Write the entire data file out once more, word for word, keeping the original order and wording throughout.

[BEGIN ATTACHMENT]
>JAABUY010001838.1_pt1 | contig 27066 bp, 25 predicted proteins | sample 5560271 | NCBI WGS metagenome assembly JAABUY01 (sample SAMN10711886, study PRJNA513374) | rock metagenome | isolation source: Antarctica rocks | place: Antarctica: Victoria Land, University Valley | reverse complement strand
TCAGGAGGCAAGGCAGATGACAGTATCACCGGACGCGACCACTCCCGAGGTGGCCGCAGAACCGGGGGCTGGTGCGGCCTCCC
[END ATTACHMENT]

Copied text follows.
>JAABUY010001838.1_pt1 | contig 27066 bp, 25 predicted proteins | sample 5560271 | NCBI WGS metagenome assembly JAABUY01 (sample SAMN10711886, study PRJNA513374) | rock metagenome | isolation source: Antarctica rocks | place: Antarctica: Victoria Land, University Valley | reverse complement strand
TCAGGAGGCAAGGCAGATGACAGTATCACCGGACGCGACCACTCCCGAGGTGGCCGCAGAACCGGGGGCTGGTGCGGCCTCCC